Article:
Processing Speed describes how efficiently a child can perform a cognitive task. It accounts for the speed at which the child takes in information, processes it, and then acts on it. A child may struggle with one or more of these aspects of processing, and because different children have different capacities in different areas, there are varying processing speed profiles. A child with slow processing speed in written tasks, for example, could be slow in seeing what they need to copy, determining how to do it, or slow to put that information onto paper.
Processing speed also impacts the ability to quickly and automatically complete cognitive tasks, particularly when a child is under pressure to maintain focus, attention, and concentration. Processing speed is closely associated with reading and math achievement and can be impacted by executive function disorders. Lack of speed in processing routine information makes it more difficult and time-consuming to comprehend new information. Children with slow processing speed often struggle with work completion, taking notes, and reading and writing efficiency.
Home and School Situations Requiring Processing Speed
- Completing activities with time constraints.
- Understanding, thinking, reacting, moving, making decisions, and behaving quickly (answering questions in class, sports).
- Completing tasks and work and writing efficiently and effectively.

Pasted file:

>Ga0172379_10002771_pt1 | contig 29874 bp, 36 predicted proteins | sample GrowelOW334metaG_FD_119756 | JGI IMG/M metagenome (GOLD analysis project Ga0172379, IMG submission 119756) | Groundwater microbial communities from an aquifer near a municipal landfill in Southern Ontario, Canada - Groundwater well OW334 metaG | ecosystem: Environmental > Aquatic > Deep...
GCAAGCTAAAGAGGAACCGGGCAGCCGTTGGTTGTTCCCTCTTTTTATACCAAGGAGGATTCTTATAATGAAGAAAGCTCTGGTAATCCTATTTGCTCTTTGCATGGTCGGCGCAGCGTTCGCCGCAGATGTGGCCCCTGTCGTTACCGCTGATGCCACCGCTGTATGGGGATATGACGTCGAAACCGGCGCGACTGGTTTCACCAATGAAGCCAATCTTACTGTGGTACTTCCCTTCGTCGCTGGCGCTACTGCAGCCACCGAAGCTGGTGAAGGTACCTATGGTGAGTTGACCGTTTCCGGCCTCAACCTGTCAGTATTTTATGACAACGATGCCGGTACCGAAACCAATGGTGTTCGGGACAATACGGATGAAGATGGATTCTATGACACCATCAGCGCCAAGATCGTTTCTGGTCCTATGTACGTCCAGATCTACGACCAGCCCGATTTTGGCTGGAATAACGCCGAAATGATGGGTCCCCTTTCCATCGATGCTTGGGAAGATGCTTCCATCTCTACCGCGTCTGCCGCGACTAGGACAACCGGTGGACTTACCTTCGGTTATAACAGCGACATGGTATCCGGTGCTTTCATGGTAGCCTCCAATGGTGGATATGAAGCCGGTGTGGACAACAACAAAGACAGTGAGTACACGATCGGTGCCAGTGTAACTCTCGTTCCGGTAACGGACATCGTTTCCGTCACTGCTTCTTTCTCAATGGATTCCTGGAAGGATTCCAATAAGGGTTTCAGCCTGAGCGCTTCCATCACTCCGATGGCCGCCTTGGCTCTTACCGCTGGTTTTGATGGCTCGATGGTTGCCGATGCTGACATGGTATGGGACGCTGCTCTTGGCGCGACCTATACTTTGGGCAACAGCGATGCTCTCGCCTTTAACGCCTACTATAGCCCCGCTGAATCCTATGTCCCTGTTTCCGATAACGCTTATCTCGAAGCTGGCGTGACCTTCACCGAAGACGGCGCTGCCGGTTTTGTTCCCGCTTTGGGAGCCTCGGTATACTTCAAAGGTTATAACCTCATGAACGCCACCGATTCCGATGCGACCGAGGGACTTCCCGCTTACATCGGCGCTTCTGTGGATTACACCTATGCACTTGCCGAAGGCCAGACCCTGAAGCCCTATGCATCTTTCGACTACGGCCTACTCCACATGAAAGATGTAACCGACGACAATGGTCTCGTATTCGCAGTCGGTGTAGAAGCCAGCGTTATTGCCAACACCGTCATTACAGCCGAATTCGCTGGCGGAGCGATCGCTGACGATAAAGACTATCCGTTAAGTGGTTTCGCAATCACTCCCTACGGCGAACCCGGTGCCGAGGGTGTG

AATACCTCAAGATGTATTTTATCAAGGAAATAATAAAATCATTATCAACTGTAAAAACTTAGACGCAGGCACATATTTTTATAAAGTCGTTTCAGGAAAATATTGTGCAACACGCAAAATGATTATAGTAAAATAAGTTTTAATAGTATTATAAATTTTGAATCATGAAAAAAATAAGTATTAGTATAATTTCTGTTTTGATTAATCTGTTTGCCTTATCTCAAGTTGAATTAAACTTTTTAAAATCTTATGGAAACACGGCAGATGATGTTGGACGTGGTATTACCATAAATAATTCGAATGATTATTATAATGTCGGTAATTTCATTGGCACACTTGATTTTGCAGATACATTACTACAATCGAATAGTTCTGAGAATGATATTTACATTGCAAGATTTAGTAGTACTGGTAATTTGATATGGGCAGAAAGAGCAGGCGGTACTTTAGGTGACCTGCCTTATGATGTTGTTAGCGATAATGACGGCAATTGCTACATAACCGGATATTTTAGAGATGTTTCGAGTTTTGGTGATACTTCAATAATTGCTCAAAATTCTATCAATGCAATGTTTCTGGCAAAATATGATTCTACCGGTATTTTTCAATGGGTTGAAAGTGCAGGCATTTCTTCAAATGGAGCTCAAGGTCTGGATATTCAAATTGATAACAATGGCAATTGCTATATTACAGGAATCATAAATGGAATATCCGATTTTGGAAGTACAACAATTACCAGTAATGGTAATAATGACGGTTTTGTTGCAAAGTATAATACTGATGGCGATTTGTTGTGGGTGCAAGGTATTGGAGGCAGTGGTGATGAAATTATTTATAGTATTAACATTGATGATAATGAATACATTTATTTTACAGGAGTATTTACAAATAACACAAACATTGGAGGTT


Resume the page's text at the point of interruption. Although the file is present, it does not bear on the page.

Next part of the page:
- Basic arithmetic operations.
While research on improving processing speed is still sparse, there are many promising ways to make modest gains. Most of the strategies that have been demonstrated to improve processing speed involve repetition and practice so that specific actions and memories become automatic. This type of approach requires persistence and a willingness to practice. From our perspective at LearningWorks for Kids, the best way to get kids to remain attentive and engaged is through the use of games and technologies. Here are our recommendations for games and activities that improve processing speed.
Games and Activities That Can Improve Processing Speed
Dance Central Spotlight, Guitar Hero, and Rock Band – These games require children to mentally record what they see on the television screen, process that information, and translate it into their own motions. This requires physical coordination and fast processing skills for quick reaction time.
Boggle and Uno – Both the tabletop and online versions of these games stimulate the mind and are great for improving speed of processing information within a time limit. Uno is available as a Play Now game right here at our website.
Big Brain Academy – This is a Nintendo game that includes a series of logic puzzles that require focus and concentration.
Join a sports team or learn to play an instrument – These activities provide your child with the opportunity to practice fast hand-eye coordination.
Crossword puzzles, Sudoku, Rubik’s Cube, chess, jigsaw puzzles – Basic memorization exercises and logic puzzles will keep your child’s brain sharp and processing information quickly. Word Dynamo offers crossword puzzles and other word games for grade-school through college-age players. Or try playing an online game like Social Chess against your child is a good way to give them a bit of competition in a lower-pressure setting.
Brain-training games – There are numerous websites where kids can participate in games designed to improve processing speed. We have many games available to play right now here on our website. Other websites offering these kinds of brain-training games include: BrainConnection.com, Luminosity.com, HappyNeuron.com, MindHabits.com, FunBrain.com, and WikiHow.com